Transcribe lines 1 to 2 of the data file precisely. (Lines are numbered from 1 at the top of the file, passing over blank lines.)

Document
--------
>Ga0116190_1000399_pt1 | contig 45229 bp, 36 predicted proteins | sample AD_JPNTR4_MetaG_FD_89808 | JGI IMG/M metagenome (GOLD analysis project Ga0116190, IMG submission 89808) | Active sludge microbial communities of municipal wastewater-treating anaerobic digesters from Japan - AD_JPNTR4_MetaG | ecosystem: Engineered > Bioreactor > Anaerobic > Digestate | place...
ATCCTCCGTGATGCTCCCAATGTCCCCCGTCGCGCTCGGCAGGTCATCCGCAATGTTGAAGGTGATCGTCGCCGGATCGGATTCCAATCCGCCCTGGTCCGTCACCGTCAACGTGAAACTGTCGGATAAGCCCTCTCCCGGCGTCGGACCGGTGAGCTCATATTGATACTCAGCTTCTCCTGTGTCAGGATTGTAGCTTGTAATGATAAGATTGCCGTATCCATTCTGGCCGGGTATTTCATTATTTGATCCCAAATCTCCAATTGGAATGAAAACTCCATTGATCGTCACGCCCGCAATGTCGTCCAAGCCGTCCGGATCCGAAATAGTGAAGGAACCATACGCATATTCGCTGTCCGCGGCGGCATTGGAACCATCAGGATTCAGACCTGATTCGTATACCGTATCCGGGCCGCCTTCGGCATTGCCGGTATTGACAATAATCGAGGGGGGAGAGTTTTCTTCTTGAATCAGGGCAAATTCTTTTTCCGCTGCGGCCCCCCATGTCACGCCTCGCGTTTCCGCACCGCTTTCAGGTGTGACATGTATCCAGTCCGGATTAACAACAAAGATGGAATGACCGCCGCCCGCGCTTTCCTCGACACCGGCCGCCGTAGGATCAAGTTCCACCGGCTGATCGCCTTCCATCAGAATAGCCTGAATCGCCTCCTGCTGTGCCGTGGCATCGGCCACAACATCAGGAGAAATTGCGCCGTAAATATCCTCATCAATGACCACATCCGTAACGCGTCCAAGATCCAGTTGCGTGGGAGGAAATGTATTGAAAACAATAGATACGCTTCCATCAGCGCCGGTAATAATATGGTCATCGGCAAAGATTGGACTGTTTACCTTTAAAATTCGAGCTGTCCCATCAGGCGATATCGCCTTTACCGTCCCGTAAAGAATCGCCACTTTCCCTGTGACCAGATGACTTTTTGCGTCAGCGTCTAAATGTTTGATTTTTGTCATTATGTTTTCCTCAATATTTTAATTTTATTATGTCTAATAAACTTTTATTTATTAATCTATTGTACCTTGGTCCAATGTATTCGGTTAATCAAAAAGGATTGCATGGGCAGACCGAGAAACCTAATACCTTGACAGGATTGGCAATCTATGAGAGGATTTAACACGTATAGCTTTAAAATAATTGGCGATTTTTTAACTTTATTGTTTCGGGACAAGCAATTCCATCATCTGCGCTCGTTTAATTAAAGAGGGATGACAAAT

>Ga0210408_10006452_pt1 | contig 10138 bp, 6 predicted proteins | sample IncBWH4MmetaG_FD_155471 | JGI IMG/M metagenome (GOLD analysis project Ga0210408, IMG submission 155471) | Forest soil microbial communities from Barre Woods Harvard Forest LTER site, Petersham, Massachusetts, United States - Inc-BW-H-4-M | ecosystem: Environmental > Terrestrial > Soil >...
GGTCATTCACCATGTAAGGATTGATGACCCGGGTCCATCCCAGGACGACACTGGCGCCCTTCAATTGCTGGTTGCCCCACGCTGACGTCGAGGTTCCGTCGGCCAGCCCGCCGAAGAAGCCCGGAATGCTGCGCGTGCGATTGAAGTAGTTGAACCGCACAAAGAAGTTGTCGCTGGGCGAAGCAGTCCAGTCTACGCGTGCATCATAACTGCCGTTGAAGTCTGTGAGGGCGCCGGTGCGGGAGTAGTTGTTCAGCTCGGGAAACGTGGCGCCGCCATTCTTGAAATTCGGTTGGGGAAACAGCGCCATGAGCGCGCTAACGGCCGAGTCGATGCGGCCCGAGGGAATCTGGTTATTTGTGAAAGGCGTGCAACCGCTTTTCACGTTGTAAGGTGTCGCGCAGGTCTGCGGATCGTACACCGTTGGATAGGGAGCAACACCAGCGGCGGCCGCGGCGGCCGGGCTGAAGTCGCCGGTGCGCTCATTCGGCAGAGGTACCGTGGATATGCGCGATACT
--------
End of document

>Ga0116190_1000399_pt1 | contig 45229 bp, 36 predicted proteins | sample AD_JPNTR4_MetaG_FD_89808 | JGI IMG/M metagenome (GOLD analysis project Ga0116190, IMG submission 89808) | Active sludge microbial communities of municipal wastewater-treating anaerobic digesters from Japan - AD_JPNTR4_MetaG | ecosystem: Engineered > Bioreactor > Anaerobic > Digestate | place...
ATCCTCCGTGATGCTCCCAATGTCCCCCGTCGCGCTCGGCAGGTCATCCGCAATGTTGAAGGTGATCGTCGCCGGATCGGATTCCAATCCGCCCTGGTCCGTCACCGTCAACGTGAAACTGTCGGATAAGCCCTCTCCCGGCGTCGGACCGGTGAGCTCATATTGATACTCAGCTTCTCCTGTGTCAGGATTGTAGCTTGTAATGATAAGATTGCCGTATCCATTCTGGCCGGGTATTTCATTATTTGATCCCAAATCTCCAATTGGAATGAAAACTCCATTGATCGTCACGCCCGCAATGTCGTCCAAGCCGTCCGGATCCGAAATAGTGAAGGAACCATACGCATATTCGCTGTCCGCGGCGGCATTGGAACCATCAGGATTCAGACCTGATTCGTATACCGTATCCGGGCCGCCTTCGGCATTGCCGGTATTGACAATAATCGAGGGGGGAGAGTTTTCTTCTTGAATCAGGGCAAATTCTTTTTCCGCTGCGGCCCCCCATGTCACGCCTCGCGTTTCCGCACCGCTTTCAGGTGTGACATGTATCCAGTCCGGATTAACAACAAAGATGGAATGACCGCCGCCCGCGCTTTCCTCGACACCGGCCGCCGTAGGATCAAGTTCCACCGGCTGATCGCCTTCCATCAGAATAGCCTGAATCGCCTCCTGCTGTGCCGTGGCATCGGCCACAACATCAGGAGAAATTGCGCCGTAAATATCCTCATCAATGACCACATCCGTAACGCGTCCAAGATCCAGTTGCGTGGGAGGAAATGTATTGAAAACAATAGATACGCTTCCATCAGCGCCGGTAATAATATGGTCATCGGCAAAGATTGGACTGTTTACCTTTAAAATTCGAGCTGTCCCATCAGGCGATATCGCCTTTACCGTCCCGTAAAGAATCGCCACTTTCCCTGTGACCAGATGACTTTTTGCGTCAGCGTCTAAATGTTTGATTTTTGTCATTATGTTTTCCTCAATATTTTAATTTTATTATGTCTAATAAACTTTTATTTATTAATCTATTGTACCTTGGTCCAATGTATTCGGTTAATCAAAAAGGATTGCATGGGCAGACCGAGAAACCTAATACCTTGACAGGATTGGCAATCTATGAGAGGATTTAACACGTATAGCTTTAAAATAATTGGCGATTTTTTAACTTTATTGTTTCGGGACAAGCAATTCCATCATCTGCGCTCGTTTAATTAAAGAGGGATGACAAAT